The Disappearance of Nagato Yuki-chan 7: God damn is this show becoming a chore. This episode wasn’t as abrasively tired as last week’s, but it replaced that with… nothing. Nothing happened. And normally I’m the kind of person to scoff at “nothing happened” complaints! People said “nothing happened” in Eccentric Family, but if that’s nothing, I’m all about it. But here, “nothing” didn’t secretly imply “there was a lot of subdued character work and vignettes that furthered emotional throughlines while acting as their own reward” – nothing that occurred this week told me anything new about the characters, pretty much all the beats were repeated from previous episodes, and the actual content was just the cast making subdued but obvious reactions to standard tourist things. This is not how I want to spend my time.
Ore Monogatari!! 6: Welp, Yamato’s “big secret” turned out to be pretty much exactly what you’d expect – Yamato wants to actually have a physical relationship, but Takeo’s focus on her being “pure” makes her feel insecure about expressing that. I didn’t really like that no one criticized Takeo for framing Yamato in that way in the first place, and this whole conflict didn’t feel like it required close to two episodes of screentime, but there was still a lot of good material this week. Yamato describing all the things she finds sexy about Takeo was a nice bit of honesty, and Sunakawa’s sister definitively established herself as one more reasonable, likable person in her own way. And then the second half, where Takeo and Yamato spent the whole time giggling about getting closer to each other and slowly figuring out both small degrees of physical intimacy and each others’ boundaries, was both adorable and satisfyingly earnest. Not the best episode, but plenty of the warmth I’ve come to expect from this show.
Blood Blockade Battlefront 7: I ended up taking a lot of notes on this one, even though I didn’t feel it was the strongest episode. There’s just a lot of fundamental stuff to BBB that’s pretty much always interesting to talk about. I got into a bit of this on twitter, but it’s all scattered fragments, so I think I’ll just hand over my actual episode notes. The main things I liked here were the creation of a sense of place, the way the framing kept the viewer emotionally grounded in Klaus’s progression throughout the episode, and the easy conversation style the show’s already constructed between Leo and Black. Here’s the rest of it:
Leo meeting with Black for lunch, talking about White
Their conversation is good. Matsumoto conversations are all good – they have the rough edges of people with different frames of reference kind of unevenly bumping against each other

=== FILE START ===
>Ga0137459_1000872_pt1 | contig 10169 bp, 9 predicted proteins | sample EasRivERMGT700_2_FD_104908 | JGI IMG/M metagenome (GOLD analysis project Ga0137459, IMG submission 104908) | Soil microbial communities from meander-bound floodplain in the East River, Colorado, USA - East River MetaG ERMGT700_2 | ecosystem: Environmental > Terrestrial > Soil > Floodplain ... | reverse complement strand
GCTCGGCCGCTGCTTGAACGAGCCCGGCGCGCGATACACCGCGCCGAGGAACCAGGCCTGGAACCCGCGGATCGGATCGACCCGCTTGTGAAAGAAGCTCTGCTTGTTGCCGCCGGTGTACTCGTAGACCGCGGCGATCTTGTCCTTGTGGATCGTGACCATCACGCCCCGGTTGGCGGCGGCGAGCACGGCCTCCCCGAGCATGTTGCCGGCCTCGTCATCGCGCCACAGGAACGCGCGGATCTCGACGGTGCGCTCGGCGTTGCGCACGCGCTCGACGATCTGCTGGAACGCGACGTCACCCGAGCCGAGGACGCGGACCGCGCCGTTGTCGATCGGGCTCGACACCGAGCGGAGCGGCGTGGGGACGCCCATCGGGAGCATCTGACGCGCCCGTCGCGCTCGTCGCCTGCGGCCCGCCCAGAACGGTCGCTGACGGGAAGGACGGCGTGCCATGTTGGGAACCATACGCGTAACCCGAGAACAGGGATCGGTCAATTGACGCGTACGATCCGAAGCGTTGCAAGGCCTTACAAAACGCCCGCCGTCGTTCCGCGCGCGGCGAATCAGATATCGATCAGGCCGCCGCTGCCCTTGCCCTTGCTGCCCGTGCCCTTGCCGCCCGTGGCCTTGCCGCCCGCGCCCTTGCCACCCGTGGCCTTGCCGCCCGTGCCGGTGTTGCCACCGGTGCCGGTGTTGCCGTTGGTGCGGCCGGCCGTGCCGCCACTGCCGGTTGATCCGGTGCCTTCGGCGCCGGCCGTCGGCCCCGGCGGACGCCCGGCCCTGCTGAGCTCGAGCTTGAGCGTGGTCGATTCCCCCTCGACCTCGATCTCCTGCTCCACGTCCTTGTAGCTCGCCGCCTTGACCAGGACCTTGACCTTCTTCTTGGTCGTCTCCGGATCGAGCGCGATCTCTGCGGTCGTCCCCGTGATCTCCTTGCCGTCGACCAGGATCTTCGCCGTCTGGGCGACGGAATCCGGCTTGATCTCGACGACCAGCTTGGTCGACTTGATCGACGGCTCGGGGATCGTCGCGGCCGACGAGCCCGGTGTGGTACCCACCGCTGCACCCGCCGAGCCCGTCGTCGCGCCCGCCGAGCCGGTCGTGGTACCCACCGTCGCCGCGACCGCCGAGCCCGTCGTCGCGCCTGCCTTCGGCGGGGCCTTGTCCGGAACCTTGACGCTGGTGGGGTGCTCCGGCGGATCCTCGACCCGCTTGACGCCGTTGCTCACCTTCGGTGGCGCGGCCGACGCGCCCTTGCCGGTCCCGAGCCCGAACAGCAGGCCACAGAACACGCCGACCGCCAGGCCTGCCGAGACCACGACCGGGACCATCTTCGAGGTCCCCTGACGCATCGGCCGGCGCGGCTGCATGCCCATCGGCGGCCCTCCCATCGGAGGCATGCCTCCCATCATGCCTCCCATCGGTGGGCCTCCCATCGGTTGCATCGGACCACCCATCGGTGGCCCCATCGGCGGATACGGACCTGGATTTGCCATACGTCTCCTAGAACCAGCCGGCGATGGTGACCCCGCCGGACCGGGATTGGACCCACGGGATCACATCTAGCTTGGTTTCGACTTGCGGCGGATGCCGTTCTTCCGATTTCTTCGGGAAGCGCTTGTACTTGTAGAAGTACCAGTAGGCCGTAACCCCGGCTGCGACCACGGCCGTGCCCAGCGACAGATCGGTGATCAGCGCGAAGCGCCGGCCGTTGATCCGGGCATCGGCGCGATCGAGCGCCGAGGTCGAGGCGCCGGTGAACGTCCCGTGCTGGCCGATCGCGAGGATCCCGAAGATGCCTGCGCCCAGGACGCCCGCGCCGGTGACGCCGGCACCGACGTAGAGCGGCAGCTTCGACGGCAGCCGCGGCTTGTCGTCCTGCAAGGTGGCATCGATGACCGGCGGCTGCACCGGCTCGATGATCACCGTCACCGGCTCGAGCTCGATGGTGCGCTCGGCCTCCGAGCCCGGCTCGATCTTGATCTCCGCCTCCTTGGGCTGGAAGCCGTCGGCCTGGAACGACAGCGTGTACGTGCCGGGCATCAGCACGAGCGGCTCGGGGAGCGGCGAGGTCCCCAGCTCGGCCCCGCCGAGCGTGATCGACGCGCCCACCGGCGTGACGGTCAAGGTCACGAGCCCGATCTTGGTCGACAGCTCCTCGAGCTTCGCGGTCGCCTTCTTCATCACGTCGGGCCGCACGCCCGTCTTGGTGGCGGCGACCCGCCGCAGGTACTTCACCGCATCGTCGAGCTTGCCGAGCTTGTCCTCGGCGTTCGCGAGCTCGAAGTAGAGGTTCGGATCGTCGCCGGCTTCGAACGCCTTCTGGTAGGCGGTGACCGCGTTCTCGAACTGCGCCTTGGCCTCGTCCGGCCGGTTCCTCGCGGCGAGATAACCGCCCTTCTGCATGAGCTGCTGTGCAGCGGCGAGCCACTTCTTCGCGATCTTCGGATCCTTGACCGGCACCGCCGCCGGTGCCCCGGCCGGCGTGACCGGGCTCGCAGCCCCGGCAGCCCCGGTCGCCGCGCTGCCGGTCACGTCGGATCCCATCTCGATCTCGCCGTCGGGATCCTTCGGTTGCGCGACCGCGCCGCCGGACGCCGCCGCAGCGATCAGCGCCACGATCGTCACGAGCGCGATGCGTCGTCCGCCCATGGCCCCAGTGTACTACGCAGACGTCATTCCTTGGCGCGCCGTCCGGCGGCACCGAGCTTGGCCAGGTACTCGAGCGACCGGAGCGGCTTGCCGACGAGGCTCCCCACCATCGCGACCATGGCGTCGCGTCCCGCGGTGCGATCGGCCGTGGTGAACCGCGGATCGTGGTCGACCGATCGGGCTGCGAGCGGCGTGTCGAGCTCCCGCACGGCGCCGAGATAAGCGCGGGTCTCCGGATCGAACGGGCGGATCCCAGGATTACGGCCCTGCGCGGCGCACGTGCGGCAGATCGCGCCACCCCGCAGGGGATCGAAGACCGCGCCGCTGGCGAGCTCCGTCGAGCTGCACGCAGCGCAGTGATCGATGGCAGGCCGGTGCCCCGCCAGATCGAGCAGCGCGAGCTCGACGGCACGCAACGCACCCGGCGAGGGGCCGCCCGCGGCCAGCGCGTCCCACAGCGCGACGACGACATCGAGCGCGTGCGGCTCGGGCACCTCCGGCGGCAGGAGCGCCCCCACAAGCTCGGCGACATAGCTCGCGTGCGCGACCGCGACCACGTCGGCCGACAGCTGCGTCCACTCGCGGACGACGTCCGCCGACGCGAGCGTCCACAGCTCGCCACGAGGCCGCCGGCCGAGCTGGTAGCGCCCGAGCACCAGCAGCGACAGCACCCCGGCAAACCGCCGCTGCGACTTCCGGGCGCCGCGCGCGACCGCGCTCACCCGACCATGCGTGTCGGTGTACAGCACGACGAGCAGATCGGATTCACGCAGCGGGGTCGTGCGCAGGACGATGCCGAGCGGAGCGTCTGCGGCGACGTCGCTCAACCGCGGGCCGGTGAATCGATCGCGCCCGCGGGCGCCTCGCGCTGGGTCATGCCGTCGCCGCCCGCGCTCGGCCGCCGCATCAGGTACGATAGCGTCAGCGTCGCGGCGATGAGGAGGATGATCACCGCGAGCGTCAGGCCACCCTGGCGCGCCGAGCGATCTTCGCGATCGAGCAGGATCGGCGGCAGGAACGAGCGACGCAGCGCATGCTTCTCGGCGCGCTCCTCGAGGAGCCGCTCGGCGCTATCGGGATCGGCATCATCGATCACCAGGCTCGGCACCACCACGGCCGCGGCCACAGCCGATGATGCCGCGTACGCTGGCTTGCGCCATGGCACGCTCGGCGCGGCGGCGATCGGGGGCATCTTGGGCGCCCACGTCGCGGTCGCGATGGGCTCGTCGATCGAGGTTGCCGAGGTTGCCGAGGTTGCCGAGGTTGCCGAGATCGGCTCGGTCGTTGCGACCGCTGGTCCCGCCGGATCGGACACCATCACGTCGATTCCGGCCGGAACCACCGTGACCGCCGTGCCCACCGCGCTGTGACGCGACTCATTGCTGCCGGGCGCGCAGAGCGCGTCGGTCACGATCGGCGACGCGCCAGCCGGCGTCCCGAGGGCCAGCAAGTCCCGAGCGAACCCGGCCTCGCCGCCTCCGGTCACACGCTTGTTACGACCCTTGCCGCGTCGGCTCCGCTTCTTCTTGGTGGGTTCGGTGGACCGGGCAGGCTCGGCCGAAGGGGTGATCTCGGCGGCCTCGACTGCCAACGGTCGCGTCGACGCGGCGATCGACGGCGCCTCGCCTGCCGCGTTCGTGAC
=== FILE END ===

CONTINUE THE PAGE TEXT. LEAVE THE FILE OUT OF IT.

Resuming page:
Black is psychic. Telekinesis – he tries to keep coffee from spilling on Leo
Black seems to value Leo
“You think your knight will come?” Leo also said his sister refers to him as a “tortoise knight,” which Black said means she relies on him. So the meaning of a “knight” is key this week?
Another one of these huge shots that emphasizes the sense of space in the city, as well as the imposing force facing Mr. Klaus
So Klaus is being tricked into competing
I really like the effect of the spotlights. The lighting is very good in this episode
I feel like if I were to write about BBB, the piece should focus on creating a sense of place
This place is offworlders betting on humans. The opposite of last week’s. Exploitation and other-ization are universal
“You guys can all get crushed by us, you small-timer race!” Yep. They see humans as pets
But of course the crowd gets treated as savages too
This episode is actually focusing on the comedic reactions, which I don’t like. Drawing focus to them disrupts the mood
“Why would people come all the way here just to see some blood? Trouble crops up every day in Hellsalem’s Lot.”
“The world truly is a cavalcade of efficiency in violence.” I really, really like this phrasing. It’s just pleasing to the ear, with the tumble of “cavalcade” rolling into the corporate-speak “efficiency” and ending with the abrupt “violence.” “Efficiency” is a labored-sounding word that seems clinical – violence is sharp and beautiful, almost uncomfortable in its easy delivery relative to its meaning
“It transcends species… we’re all giant idiots who embrace these two rules. Fighting barehanded, 1 on 1.”
Everyone’s getting caught up in the flow of the violence, from the contenders to the crowd to the owner himself
“Very nice. It makes me doubt my own sanity.”
The way the music cuts when the vampire is revealed. And the form of the vampire itself. This show is really, really able to create a sense of gravity and fear regarding these creatures
Another gorgeous shot of the city
This was a simpler and in some ways weaker episode of BBB, but it also struck very firmly at the core of many of the things that make this show rewarding and interesting
Black and Leo’s conversations have become really compelling really quickly
So Black’s one of the 13 Kings